How many photos do you have in your Lightroom catalog? Can you find everything easily?
Hey there! I’m Cara and I know how it goes. When you first start using Lightroom, you’re excited and amazed by the impressive capabilities of the program. You just start throwing your photos in there until, one day, you realize it’s a mess and you can’t find anything!
Well, not to worry, Lightroom is amazing for editing and for organizing your images. If you’ve already got a hot mess going on, it might take a little to sort it out. But once you start using Lightroom’s organizational tools and get a system going, it’ll be a cinch to find anything!
Let’s take a look at what’s available.
Note: the screenshots below are taken from the Windows version of Lightroom Classic. If you are using the Mac version, they will look slightly different.
Table of Contents
Sample File Structure
The foundation of an organized system is to manage your files. Everybody has their own system, but you should have something along the lines of this proposed system.
You should have one folder called Pictures or Photos. The next level could be the year. Then organize each event in its own folder in the appropriate year.
Those who do photography professionally may add another level in the year to divide professional and personal events into their own folders.
You don’t have to follow this structure exactly, of course. But you do need to choose a structure that works for you.
Managing Lightroom Photo Library
If your files are stored haphazardly, you’ll need to organize them into a clear structure first. But if you do this wrong, you will break the connections in Lightroom.
Then Lightroom will have no idea where to find your images. You can relink them again, but this is a big pain if you have a lot of files.
So let’s understand how to do this correctly.
As you may be aware, Lightroom doesn’t store your images. The image files are stored wherever you’ve saved them on your hard drive. When you go into a folder through Lightroom, you are simply accessing those files to make your edits.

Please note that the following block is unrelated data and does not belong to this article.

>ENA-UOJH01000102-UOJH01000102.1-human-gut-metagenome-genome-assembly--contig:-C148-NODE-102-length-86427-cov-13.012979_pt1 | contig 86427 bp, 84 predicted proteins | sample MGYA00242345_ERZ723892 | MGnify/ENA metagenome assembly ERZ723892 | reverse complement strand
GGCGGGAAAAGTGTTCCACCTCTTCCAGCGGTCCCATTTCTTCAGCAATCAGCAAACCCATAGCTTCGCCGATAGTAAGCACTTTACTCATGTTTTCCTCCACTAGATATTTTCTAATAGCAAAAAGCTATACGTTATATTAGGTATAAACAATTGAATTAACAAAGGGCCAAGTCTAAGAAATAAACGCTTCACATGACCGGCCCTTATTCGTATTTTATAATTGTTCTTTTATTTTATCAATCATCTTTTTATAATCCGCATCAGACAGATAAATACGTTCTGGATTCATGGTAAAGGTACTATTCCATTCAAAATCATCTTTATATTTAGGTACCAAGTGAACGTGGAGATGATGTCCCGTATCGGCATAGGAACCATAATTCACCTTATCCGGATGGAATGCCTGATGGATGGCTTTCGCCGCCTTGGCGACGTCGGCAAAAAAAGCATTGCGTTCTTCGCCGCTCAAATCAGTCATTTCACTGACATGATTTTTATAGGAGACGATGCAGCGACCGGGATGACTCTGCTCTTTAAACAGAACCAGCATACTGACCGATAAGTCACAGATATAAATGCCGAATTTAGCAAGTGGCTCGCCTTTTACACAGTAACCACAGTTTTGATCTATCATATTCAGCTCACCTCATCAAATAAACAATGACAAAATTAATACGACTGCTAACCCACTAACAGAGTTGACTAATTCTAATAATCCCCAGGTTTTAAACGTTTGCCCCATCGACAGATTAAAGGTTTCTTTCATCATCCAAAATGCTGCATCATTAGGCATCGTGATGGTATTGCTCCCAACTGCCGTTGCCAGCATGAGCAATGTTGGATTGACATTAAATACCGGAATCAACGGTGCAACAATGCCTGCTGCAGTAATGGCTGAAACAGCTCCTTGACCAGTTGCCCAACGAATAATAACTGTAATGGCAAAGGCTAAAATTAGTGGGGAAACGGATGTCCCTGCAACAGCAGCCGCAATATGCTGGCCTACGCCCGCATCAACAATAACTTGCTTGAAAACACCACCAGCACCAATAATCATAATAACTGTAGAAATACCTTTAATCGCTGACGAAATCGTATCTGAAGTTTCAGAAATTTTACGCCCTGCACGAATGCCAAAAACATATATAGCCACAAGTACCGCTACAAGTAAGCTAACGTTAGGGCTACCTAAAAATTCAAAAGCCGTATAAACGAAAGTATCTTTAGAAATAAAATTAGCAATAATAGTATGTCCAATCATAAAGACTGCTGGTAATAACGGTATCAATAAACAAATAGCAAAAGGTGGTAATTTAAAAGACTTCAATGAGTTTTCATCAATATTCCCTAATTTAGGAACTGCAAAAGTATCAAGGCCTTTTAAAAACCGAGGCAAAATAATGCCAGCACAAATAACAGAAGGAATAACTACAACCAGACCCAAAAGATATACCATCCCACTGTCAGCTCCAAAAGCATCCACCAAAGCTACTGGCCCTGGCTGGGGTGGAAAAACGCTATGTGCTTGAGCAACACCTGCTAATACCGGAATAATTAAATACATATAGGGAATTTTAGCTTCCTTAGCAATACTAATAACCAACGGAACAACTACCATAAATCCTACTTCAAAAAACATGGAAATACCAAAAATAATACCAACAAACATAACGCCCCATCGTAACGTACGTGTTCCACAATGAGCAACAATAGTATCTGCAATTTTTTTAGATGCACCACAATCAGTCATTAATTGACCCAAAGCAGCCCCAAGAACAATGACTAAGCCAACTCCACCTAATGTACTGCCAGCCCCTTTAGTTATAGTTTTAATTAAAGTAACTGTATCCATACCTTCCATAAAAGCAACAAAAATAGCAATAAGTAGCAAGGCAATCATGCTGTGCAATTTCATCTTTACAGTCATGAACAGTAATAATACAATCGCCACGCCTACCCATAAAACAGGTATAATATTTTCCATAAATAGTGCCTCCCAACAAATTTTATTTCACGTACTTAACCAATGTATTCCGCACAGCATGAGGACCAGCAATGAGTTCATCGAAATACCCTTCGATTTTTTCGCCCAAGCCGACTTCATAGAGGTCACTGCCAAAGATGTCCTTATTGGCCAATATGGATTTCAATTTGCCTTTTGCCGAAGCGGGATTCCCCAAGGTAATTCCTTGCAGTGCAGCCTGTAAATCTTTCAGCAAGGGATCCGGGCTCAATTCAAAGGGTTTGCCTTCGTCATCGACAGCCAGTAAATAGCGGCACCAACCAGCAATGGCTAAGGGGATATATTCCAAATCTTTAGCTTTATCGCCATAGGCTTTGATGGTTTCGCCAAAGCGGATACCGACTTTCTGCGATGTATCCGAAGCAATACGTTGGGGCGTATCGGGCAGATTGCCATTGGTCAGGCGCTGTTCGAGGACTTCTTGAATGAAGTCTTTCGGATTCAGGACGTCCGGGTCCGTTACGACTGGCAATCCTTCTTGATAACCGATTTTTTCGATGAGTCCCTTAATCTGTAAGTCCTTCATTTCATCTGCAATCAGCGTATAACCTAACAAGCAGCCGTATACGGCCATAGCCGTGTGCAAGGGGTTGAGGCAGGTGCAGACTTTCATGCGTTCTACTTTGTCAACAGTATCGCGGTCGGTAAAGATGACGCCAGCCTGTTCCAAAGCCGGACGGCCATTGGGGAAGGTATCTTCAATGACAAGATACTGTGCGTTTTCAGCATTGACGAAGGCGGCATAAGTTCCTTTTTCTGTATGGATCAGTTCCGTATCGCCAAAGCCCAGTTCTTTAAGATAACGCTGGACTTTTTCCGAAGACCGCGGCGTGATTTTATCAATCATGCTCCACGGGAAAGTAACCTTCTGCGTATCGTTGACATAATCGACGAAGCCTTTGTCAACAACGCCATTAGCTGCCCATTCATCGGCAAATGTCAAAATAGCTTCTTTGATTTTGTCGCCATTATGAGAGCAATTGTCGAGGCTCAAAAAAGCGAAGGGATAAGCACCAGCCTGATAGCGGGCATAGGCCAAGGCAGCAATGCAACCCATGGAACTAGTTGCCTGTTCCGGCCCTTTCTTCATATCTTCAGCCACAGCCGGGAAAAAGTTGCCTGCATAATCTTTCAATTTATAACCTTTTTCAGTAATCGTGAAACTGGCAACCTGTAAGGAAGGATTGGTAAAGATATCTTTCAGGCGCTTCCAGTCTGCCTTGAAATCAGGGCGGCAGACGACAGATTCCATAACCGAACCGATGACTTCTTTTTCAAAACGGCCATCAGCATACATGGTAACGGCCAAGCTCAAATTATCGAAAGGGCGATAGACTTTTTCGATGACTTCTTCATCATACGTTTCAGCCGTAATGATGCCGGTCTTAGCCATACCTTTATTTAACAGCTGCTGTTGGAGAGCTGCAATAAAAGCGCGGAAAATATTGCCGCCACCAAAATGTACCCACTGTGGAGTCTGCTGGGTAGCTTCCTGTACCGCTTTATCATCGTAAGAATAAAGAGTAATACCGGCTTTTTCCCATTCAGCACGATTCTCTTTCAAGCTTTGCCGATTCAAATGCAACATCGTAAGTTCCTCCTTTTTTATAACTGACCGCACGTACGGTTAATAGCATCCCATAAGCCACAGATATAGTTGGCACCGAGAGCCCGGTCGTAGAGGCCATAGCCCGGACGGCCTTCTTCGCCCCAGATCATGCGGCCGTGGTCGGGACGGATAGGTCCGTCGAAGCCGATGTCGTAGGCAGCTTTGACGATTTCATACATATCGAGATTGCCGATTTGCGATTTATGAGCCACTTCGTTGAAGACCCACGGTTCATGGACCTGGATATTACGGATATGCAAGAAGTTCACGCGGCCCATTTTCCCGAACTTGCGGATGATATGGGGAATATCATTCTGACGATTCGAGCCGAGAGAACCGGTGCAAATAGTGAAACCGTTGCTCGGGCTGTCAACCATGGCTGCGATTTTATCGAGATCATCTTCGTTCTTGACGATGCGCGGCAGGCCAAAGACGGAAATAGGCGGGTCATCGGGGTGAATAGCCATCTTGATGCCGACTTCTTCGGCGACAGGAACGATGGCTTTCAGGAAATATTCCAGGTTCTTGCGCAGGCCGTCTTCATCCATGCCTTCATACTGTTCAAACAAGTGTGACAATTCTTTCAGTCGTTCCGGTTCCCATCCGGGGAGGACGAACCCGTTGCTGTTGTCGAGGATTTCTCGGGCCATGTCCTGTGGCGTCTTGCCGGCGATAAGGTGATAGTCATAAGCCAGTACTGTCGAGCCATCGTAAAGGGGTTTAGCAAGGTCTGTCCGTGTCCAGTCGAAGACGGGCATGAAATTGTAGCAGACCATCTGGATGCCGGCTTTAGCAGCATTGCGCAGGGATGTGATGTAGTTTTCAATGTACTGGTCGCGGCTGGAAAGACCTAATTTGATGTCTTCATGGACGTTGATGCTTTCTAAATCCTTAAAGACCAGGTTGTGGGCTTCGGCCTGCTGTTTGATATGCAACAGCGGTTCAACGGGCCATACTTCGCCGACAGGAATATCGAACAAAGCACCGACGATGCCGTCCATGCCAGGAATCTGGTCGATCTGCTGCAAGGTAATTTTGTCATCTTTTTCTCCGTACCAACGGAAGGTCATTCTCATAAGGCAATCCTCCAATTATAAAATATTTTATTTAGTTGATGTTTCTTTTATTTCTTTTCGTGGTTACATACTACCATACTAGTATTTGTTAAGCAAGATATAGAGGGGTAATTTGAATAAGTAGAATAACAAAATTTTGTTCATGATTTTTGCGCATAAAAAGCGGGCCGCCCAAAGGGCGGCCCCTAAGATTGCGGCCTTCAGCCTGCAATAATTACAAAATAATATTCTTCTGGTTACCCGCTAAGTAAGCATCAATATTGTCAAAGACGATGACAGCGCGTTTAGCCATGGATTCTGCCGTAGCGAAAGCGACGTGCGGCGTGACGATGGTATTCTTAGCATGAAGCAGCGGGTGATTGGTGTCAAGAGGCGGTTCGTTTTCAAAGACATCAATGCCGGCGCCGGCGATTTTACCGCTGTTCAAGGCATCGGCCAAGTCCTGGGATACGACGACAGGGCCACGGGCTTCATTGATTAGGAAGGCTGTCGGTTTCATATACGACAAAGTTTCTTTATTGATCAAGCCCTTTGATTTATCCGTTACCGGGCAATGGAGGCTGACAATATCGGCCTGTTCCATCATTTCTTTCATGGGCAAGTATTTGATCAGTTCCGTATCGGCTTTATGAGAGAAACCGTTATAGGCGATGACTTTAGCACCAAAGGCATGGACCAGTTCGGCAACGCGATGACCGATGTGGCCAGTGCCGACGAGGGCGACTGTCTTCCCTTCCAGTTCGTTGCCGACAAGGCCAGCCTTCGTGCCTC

With that in mind, you might assume that you need to move your files around on your hard drive. This is what will break the connections.
Instead, you need to move things inside of Lightroom. The files will still be moved on your hard drive to the new location and Lightroom will know where they went.
Let’s look at how this works.
Let’s say I wanted to move these full moon images down to the Family Photos 2020.
I would click and drag the folder down to hover over Family Photos 2020. The folder will open, and you must take care to drop it directly into the folder you want to move it to.
You may get a warning like this when you do this. Hit Move to keep going.
Now the moon pictures appear inside the Family Photos 2020 folder, both in Lightroom and on your hard disk.
With the basic structure out the way, let’s look at some of Lightroom’s file management features. The awesome features that many people are not taking advantage of are collections and smart collections.
Say you wanted to group certain images together, but you want to keep them in their original folder as well. You could make a copy, but then you’re taking up extra space on your hard drive. Plus, any changes you make to either copy won’t affect the other one.
Collections allow you to group images together without having to make separate copies. Plus, since there is only one file, any changes you make are automatically synced to the other locations.